A Pox on the Patriarchy
I thought I’d upload the text of this speech, which contains a celebration of some awesome feminists from around the world, for International Women’s Day 2014. The motion was “This House Believes That Feminism Is Fighting the Wrong Battles – I was, naturally, in opposition. Enjoy – hope they inspire you as much as they’ve inspired me!
You know, I reject the premise of the debate to be honest. What do we mean when we say feminism? Who are these feminists we’re focusing on? I don’t think I can name or define a single feminism, with a leader that has had a meeting and decided, “THIS” is what we are fighting for. So, there isn’t really a way you can say “Feminism” with a capital F is or isn’t fighting the wrong battles. That’s not how it works. Feminism is about the liberation of women. It always has been and it always will be. The problem is, that it’s a tricky, complicated and involved business, this woman liberating. We can’t just point to a single issue, a kernel and say “There”. “That”. This one thing, this is it. This is what has been holding us back. Let’s get rid of that.
Well, I suppose we could and the thing would be patriarchy, but that’s less a kernel, and more a life-force.
Patriarchy is the spaces we live in. It’s the way we learn, it’s the way we work, it’s the way we love. Patriarchy is as much a part of us as the air we breathe. It’s everywhere and it’s in everything, right down to the way we speak.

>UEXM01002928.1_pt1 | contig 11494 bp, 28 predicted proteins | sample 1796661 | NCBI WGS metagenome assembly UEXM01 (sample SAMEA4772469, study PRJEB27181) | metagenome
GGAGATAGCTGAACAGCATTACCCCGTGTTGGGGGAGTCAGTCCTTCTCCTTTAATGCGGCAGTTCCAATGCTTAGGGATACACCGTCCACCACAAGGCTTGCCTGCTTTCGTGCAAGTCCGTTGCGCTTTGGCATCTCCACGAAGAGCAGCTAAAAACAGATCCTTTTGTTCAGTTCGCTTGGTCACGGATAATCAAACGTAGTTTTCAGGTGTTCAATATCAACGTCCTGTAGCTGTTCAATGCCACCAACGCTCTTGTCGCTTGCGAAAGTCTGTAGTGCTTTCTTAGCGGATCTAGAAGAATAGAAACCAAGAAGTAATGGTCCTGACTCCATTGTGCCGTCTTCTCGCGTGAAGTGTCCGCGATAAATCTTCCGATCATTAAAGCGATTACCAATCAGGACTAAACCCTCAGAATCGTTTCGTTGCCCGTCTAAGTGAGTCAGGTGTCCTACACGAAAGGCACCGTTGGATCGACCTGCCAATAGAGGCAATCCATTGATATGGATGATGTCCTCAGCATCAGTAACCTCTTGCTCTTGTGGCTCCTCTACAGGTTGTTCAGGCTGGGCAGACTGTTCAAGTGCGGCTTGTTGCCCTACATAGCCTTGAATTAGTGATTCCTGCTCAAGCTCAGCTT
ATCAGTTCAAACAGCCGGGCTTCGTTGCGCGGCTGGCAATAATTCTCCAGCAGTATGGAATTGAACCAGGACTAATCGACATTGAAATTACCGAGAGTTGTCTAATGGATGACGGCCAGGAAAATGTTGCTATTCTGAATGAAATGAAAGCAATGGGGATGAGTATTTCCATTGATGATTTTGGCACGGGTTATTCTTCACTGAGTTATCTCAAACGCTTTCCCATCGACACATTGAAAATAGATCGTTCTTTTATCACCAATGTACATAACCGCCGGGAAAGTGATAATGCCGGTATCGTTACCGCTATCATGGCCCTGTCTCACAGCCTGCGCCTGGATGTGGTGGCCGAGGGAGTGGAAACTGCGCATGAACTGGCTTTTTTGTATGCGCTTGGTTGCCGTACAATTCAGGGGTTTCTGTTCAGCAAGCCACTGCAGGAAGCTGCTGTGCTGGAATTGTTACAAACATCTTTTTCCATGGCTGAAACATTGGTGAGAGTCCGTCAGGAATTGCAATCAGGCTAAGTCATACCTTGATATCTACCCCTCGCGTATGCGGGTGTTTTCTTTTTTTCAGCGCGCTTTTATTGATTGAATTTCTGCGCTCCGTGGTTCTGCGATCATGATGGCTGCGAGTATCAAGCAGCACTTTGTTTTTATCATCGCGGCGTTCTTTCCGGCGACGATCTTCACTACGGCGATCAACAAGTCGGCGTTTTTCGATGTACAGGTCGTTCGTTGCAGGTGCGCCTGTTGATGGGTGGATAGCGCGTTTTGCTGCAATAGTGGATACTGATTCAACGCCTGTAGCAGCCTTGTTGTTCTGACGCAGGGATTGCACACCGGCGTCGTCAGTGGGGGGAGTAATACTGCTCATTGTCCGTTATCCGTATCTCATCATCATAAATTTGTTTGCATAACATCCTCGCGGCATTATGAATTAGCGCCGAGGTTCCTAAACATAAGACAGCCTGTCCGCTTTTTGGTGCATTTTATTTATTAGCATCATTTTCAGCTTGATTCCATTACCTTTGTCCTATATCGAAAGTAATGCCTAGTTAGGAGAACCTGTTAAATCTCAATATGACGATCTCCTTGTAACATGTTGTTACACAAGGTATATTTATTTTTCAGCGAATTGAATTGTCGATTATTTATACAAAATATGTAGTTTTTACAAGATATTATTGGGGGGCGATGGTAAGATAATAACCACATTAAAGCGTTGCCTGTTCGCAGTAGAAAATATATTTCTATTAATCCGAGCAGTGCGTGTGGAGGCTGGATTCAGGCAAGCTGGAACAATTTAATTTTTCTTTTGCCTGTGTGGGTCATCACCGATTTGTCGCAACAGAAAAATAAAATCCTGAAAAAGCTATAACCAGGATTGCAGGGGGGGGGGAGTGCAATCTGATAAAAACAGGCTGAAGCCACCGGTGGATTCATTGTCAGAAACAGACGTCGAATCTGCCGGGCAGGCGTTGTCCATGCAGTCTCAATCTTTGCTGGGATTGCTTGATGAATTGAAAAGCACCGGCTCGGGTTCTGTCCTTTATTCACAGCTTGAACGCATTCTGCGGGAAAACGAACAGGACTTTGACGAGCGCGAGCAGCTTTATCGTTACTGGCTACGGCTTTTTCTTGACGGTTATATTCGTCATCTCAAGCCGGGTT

It’s why when we say “he” or “man”, we could be referring to a male person – or female person, but not if we say she, or woman.
It’s why when a group of men and women are put together, if women make up 17%, men think the group is balanced, but if women make up 30%, men think women are in the majority.
It’s why when this debate moves on to questions, if the first person called on to ask a question is a man, women are far less likely to ask questions subsequently (so the chair may want to think about that).
It’s why for the vast majority of the world, female participation in parliament sits at under 30%.
It’s why in the UK, out of 110 high court judges only 17 are women, and why in key stage two of the national curriculum, no women are featured at all.
It’s why women make up 80% of pictures in newspapers that are considered unrelated to the news story and only there for what’s called a “lift”, while men make up 84% of the subject-matter of lead stories.
It’s why in this country, women get paid so much less than men, that we work most of the last two months of each year for free – despite the fact that the Equal Pay Act has been in force for over forty years.
It’s why women make up 70% of the two billion people who live in poverty around the world.
It’s why two-thirds of the global illiterate are women.
It’s why some of us get groped on our way to work and then get sent rape threats for saying we won’t put up with it.
It’s why one out of three women globally experience violence, causing the WHO just last year to declare violence against women a global health problem of epidemic proportions – and they are not an organisation to use the term epidemic lightly.
It’s why 1/4 women will experience sexual violence in her lifetime and why women make up 89% of those who experience four or more incidents of domestic violence.